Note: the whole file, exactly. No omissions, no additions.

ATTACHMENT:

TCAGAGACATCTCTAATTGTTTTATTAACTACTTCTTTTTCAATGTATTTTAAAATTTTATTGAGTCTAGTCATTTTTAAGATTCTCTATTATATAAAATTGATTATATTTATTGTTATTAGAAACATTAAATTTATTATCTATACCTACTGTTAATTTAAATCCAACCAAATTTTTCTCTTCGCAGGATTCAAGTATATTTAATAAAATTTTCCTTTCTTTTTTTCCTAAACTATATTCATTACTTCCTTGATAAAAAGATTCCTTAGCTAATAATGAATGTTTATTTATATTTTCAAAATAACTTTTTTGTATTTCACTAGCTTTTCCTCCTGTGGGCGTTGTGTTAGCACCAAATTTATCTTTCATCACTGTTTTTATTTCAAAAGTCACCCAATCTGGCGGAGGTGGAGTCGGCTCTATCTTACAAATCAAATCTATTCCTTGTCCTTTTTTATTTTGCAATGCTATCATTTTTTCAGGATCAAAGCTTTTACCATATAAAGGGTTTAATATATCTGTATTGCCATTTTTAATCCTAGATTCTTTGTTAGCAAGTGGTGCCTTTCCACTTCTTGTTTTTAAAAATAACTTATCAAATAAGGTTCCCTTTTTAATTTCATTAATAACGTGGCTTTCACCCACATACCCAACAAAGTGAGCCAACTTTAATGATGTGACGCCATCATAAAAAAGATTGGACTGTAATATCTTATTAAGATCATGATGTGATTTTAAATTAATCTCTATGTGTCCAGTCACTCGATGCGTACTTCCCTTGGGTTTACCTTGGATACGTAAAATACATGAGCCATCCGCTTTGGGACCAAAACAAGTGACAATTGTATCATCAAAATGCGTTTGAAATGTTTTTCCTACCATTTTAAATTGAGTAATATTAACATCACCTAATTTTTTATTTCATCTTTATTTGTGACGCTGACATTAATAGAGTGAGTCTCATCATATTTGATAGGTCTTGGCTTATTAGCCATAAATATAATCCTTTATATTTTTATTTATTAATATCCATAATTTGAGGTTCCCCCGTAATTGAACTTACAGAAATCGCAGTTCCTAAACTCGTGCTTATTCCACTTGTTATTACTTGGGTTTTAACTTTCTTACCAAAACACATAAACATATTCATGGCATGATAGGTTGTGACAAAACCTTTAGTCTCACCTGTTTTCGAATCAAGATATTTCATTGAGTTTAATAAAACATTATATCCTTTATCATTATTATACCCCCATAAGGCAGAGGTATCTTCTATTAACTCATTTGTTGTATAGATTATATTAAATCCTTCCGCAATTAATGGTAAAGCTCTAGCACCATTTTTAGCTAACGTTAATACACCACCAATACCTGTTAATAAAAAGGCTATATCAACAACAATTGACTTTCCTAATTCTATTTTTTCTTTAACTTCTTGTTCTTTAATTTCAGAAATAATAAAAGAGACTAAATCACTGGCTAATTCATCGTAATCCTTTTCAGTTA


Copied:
TCAGAGACATCTCTAATTGTTTTATTAACTACTTCTTTTTCAATGTATTTTAAAATTTTATTGAGTCTAGTCATTTTTAAGATTCTCTATTATATAAAATTGATTATATTTATTGTTATTAGAAACATTAAATTTATTATCTATACCTACTGTTAATTTAAATCCAACCAAATTTTTCTCTTCGCAGGATTCAAGTATATTTAATAAAATTTTCCTTTCTTTTTTTCCTAAACTATATTCATTACTTCCTTGATAAAAAGATTCCTTAGCTAATAATGAATGTTTATTTATATTTTCAAAATAACTTTTTTGTATTTCACTAGCTTTTCCTCCTGTGGGCGTTGTGTTAGCACCAAATTTATCTTTCATCACTGTTTTTATTTCAAAAGTCACCCAATCTGGCGGAGGTGGAGTCGGCTCTATCTTACAAATCAAATCTATTCCTTGTCCTTTTTTATTTTGCAATGCTATCATTTTTTCAGGATCAAAGCTTTTACCATATAAAGGGTTTAATATATCTGTATTGCCATTTTTAATCCTAGATTCTTTGTTAGCAAGTGGTGCCTTTCCACTTCTTGTTTTTAAAAATAACTTATCAAATAAGGTTCCCTTTTTAATTTCATTAATAACGTGGCTTTCACCCACATACCCAACAAAGTGAGCCAACTTTAATGATGTGACGCCATCATAAAAAAGATTGGACTGTAATATCTTATTAAGATCATGATGTGATTTTAAATTAATCTCTATGTGTCCAGTCACTCGATGCGTACTTCCCTTGGGTTTACCTTGGATACGTAAAATACATGAGCCATCCGCTTTGGGACCAAAACAAGTGACAATTGTATCATCAAAATGCGTTTGAAATGTTTTTCCTACCATTTTAAATTGAGTAATATTAACATCACCTAATTTTTTATTTCATCTTTATTTGTGACGCTGACATTAATAGAGTGAGTCTCATCATATTTGATAGGTCTTGGCTTATTAGCCATAAATATAATCCTTTATATTTTTATTTATTAATATCCATAATTTGAGGTTCCCCCGTAATTGAACTTACAGAAATCGCAGTTCCTAAACTCGTGCTTATTCCACTTGTTATTACTTGGGTTTTAACTTTCTTACCAAAACACATAAACATATTCATGGCATGATAGGTTGTGACAAAACCTTTAGTCTCACCTGTTTTCGAATCAAGATATTTCATTGAGTTTAATAAAACATTATATCCTTTATCATTATTATACCCCCATAAGGCAGAGGTATCTTCTATTAACTCATTTGTTGTATAGATTATATTAAATCCTTCCGCAATTAATGGTAAAGCTCTAGCACCATTTTTAGCTAACGTTAATACACCACCAATACCTGTTAATAAAAAGGCTATATCAACAACAATTGACTTTCCTAATTCTATTTTTTCTTTAACTTCTTGTTCTTTAATTTCAGAAATAATAAAAGAGACTAAATCACTGGCTAATTCATCGTAATCCTTTTCAGTTA